registering a trademark

Trademark FAQs
    Trademark Articles    Trademark Services

Home » Trademark FAQs

Why register a trademark?

Registering a trademark heightens the protection it receives, deters others from using your trademark, and increases the remedies should someone infringe upon the trademark.

A. Greater Protection

1. Registration protects a company's name or logo, which is often a company's most valuable asset;
2. The trademark owner receives exclusive nationwide ownership of the mark;

3. Registration decreases the likelihood of another party claiming that your trademark infringes upon their trademark;

4. Registration provides official notice to others that a trademark is already taken; consequently, a company that later adopts a confusingly similar trademark can not claim ignorance of the mark;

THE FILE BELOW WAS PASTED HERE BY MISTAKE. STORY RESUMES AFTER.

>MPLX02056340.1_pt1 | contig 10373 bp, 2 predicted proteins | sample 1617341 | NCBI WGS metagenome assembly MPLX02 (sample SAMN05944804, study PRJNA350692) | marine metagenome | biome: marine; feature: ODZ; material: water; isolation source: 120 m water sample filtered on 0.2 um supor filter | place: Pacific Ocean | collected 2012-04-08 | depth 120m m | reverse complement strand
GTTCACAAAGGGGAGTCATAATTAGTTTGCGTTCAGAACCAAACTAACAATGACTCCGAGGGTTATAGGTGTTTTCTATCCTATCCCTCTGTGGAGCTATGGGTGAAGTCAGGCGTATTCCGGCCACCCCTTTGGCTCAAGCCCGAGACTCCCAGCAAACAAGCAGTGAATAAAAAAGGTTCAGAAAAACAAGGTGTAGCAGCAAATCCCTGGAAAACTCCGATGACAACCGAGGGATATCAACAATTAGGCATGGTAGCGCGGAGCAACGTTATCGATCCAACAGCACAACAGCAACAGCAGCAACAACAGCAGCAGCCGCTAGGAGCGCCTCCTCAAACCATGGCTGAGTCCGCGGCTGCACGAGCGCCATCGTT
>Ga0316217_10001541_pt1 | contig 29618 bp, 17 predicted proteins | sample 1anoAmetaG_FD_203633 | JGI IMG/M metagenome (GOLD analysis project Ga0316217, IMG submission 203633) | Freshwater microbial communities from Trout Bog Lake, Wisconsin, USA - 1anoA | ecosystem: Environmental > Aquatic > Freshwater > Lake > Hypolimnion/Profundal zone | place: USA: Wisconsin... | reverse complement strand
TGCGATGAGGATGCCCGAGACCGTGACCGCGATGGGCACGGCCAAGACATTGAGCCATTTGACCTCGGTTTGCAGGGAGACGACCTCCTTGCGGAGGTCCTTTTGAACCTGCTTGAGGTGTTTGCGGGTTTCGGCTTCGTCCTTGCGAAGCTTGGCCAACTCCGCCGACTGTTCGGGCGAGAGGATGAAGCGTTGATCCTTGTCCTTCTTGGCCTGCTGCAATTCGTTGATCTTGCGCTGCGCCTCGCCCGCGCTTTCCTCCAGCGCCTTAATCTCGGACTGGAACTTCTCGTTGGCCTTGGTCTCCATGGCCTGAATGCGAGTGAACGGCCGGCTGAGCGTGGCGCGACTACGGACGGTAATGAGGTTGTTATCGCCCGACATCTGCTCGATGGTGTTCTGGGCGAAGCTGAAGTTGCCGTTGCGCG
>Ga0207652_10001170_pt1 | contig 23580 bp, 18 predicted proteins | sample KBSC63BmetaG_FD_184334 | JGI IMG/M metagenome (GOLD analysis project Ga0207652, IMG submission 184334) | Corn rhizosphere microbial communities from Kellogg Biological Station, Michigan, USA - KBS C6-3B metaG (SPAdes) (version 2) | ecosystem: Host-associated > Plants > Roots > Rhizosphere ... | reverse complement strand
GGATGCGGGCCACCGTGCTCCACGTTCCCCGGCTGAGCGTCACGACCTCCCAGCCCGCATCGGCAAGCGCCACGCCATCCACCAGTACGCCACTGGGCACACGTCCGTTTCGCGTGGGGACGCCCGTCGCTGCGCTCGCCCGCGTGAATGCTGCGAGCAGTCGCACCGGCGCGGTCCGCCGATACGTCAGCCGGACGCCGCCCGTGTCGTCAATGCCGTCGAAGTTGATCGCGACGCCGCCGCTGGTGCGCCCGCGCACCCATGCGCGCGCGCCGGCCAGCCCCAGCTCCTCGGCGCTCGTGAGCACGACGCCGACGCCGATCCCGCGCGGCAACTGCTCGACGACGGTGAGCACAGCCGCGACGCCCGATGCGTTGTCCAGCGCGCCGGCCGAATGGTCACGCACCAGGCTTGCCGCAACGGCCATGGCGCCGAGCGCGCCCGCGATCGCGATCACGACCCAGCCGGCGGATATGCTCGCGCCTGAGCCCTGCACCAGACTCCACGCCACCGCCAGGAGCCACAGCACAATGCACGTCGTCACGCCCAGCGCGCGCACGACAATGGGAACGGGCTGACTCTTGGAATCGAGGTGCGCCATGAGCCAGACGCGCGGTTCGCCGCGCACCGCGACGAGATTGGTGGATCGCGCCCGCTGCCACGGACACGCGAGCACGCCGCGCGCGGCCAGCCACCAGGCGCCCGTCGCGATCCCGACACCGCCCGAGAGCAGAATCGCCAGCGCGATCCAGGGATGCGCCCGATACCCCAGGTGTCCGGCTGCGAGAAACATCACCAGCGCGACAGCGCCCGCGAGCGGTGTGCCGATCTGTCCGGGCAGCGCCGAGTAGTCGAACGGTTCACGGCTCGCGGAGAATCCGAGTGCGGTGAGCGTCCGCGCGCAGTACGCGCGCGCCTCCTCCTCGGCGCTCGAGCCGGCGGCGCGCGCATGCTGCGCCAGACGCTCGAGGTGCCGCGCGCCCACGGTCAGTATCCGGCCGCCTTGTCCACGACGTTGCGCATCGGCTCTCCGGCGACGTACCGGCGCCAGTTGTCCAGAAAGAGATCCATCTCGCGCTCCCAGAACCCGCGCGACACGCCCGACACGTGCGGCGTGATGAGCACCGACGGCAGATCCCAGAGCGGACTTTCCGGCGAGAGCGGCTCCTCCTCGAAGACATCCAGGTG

5. The trademark owner obtains the future right to make the mark "incontestable," which provides conclusive evidence regarding the validity of the mark and of the registrant's exclusive right to use the mark; and

6. A United States Registration can be used as a basis for obtaining registration in foreign countries.

B. Greater Deterrence

1. The trademark owner obtains the right to put a , after the mark, alerting others to your registration and preventing the defense of innocent infringement;
2. The trademark will appear in trademark search reports ordered by others, likely discouraging others from proceeding with the registration of the same or similar mark; and

3. The United States Patent and Trademark Office ("USPTO") will refuse registration to any trademarks it deems confusingly similar to your trademark.

C. Greater Remedies

1. Registration grants the trademark owner the right to recover up to triple damages and attorney's fees from an infringer;
2. The trademark owner receives the presumption of being the valid owner of the mark;

3. A registration increases the likelihood of the successful filing of a dispute resolution policy for an infringing Internet domain name; and

4. The trademark owner has an automatic right to sue in federal court.

More Trademark FAQs

Home    FAQs    Articles    Services    About     Resources     Disclaimer

© 2003-2012 Registering A Trademark. All rights reserved.